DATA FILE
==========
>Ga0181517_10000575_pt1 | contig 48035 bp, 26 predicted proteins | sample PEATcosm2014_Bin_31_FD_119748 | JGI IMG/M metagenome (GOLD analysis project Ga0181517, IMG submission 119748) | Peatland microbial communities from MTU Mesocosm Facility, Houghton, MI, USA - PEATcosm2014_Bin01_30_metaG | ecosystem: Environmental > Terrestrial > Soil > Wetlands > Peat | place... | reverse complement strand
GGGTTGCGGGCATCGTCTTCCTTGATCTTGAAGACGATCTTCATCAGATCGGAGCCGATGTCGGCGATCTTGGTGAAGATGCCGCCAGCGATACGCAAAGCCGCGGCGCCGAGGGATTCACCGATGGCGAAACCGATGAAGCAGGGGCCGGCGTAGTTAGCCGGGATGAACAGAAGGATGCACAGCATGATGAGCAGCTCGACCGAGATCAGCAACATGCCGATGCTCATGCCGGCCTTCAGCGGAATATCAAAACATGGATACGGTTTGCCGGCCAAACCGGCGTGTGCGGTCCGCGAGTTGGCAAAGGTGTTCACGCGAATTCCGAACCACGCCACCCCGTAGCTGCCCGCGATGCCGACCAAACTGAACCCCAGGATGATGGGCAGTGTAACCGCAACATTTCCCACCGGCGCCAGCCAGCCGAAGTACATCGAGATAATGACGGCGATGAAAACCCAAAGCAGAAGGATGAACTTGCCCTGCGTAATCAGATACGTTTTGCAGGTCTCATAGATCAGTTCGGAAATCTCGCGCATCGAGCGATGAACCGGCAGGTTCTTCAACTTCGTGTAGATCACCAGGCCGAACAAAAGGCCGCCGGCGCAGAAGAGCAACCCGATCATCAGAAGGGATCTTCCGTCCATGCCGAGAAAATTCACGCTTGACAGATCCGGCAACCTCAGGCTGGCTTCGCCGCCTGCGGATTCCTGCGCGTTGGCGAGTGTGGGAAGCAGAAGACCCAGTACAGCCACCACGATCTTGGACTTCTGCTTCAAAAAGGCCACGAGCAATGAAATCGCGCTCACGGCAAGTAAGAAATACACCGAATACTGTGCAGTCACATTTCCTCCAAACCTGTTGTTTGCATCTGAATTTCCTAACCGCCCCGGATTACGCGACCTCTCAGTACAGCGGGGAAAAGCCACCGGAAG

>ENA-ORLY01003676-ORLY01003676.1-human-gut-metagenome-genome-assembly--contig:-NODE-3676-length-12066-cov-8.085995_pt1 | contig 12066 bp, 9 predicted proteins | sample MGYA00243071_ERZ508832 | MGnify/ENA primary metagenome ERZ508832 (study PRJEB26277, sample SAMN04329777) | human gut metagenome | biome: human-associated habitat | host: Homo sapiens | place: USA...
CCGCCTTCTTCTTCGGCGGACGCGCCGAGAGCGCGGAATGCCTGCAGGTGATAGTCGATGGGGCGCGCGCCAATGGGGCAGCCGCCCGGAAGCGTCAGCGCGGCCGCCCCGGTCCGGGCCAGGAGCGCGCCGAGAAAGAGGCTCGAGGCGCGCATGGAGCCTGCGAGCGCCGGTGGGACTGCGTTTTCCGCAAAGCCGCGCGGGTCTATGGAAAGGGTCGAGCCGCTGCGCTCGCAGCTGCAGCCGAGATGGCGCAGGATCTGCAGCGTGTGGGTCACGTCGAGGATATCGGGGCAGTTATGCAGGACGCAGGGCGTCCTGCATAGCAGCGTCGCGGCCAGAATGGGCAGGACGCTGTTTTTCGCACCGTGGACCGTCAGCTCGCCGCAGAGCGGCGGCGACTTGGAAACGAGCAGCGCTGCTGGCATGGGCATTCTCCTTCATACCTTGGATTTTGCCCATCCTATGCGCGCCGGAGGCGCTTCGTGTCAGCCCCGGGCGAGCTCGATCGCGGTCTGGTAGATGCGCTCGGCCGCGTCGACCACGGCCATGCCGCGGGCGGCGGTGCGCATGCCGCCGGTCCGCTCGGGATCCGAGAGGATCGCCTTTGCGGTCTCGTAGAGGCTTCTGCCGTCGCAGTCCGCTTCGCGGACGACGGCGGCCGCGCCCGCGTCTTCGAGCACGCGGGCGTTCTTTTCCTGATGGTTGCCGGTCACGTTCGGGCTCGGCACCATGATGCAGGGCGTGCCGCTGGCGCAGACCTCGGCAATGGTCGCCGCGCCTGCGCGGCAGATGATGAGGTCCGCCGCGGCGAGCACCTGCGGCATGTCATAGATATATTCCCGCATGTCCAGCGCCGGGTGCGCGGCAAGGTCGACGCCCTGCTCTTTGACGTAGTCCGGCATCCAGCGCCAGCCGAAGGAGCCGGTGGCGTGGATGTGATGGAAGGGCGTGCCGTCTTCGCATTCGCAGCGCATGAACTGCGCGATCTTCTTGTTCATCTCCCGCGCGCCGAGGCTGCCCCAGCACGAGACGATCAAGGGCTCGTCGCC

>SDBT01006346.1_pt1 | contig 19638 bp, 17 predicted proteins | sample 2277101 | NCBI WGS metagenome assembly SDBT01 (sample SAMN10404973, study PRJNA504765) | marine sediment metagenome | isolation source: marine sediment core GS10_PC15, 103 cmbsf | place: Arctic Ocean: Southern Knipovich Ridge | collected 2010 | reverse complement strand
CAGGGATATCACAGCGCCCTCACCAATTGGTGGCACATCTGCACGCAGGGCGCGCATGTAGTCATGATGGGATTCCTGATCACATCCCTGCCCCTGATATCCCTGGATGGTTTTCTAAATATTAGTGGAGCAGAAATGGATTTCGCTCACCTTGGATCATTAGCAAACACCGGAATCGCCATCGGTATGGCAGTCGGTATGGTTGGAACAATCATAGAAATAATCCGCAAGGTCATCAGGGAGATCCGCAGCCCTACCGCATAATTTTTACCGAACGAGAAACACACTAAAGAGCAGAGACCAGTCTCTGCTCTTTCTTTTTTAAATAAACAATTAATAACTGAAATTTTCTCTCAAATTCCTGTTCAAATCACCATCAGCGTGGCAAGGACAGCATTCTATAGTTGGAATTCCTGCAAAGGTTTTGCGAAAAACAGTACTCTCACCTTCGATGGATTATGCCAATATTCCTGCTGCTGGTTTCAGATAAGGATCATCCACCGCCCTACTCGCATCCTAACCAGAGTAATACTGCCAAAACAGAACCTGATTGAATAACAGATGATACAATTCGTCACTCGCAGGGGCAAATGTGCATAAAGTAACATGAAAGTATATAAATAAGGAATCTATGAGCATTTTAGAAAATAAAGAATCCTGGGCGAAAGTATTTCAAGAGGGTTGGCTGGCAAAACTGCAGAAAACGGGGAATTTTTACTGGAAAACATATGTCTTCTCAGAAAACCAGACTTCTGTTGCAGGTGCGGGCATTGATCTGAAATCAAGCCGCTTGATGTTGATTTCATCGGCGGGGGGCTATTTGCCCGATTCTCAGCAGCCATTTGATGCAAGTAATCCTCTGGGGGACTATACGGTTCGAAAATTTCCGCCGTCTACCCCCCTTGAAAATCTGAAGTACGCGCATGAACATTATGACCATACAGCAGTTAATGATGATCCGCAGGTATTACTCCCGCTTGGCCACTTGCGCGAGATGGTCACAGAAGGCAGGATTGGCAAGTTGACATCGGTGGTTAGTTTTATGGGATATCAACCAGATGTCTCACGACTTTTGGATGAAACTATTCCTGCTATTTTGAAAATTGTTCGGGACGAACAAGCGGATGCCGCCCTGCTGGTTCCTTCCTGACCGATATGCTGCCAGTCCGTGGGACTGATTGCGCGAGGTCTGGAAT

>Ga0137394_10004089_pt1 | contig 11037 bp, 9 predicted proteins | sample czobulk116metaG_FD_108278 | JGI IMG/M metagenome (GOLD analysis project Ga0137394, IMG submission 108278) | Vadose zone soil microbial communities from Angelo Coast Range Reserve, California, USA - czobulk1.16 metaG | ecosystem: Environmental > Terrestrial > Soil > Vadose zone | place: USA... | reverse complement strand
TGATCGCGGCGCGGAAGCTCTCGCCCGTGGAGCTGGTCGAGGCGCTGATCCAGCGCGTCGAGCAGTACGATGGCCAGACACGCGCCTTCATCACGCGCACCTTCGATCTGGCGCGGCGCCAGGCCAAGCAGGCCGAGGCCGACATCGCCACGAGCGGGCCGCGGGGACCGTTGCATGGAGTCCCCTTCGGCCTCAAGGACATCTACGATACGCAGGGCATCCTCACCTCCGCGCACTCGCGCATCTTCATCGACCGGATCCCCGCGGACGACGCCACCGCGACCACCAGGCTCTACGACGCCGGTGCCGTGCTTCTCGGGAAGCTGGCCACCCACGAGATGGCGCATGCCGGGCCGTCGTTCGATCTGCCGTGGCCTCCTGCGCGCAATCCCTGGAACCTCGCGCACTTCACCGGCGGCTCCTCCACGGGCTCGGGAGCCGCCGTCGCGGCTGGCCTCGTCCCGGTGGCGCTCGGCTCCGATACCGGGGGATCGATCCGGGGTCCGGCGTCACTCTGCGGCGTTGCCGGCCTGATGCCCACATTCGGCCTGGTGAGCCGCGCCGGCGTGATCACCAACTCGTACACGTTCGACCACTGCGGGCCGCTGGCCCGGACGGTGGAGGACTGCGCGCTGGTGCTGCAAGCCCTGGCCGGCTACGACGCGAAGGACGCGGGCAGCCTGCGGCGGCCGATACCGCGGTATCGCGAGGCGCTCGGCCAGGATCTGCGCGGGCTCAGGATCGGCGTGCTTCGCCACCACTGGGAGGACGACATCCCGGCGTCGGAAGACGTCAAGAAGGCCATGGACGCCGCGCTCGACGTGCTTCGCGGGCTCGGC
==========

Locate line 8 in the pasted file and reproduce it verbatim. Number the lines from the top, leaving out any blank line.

TGATCGCGGCGCGGAAGCTCTCGCCCGTGGAGCTGGTCGAGGCGCTGATCCAGCGCGTCGAGCAGTACGATGGCCAGACACGCGCCTTCATCACGCGCACCTTCGATCTGGCGCGGCGCCAGGCCAAGCAGGCCGAGGCCGACATCGCCACGAGCGGGCCGCGGGGACCGTTGCATGGAGTCCCCTTCGGCCTCAAGGACATCTACGATACGCAGGGCATCCTCACCTCCGCGCACTCGCGCATCTTCATCGACCGGATCCCCGCGGACGACGCCACCGCGACCACCAGGCTCTACGACGCCGGTGCCGTGCTTCTCGGGAAGCTGGCCACCCACGAGATGGCGCATGCCGGGCCGTCGTTCGATCTGCCGTGGCCTCCTGCGCGCAATCCCTGGAACCTCGCGCACTTCACCGGCGGCTCCTCCACGGGCTCGGGAGCCGCCGTCGCGGCTGGCCTCGTCCCGGTGGCGCTCGGCTCCGATACCGGGGGATCGATCCGGGGTCCGGCGTCACTCTGCGGCGTTGCCGGCCTGATGCCCACATTCGGCCTGGTGAGCCGCGCCGGCGTGATCACCAACTCGTACACGTTCGACCACTGCGGGCCGCTGGCCCGGACGGTGGAGGACTGCGCGCTGGTGCTGCAAGCCCTGGCCGGCTACGACGCGAAGGACGCGGGCAGCCTGCGGCGGCCGATACCGCGGTATCGCGAGGCGCTCGGCCAGGATCTGCGCGGGCTCAGGATCGGCGTGCTTCGCCACCACTGGGAGGACGACATCCCGGCGTCGGAAGACGTCAAGAAGGCCATGGACGCCGCGCTCGACGTGCTTCGCGGGCTCGGC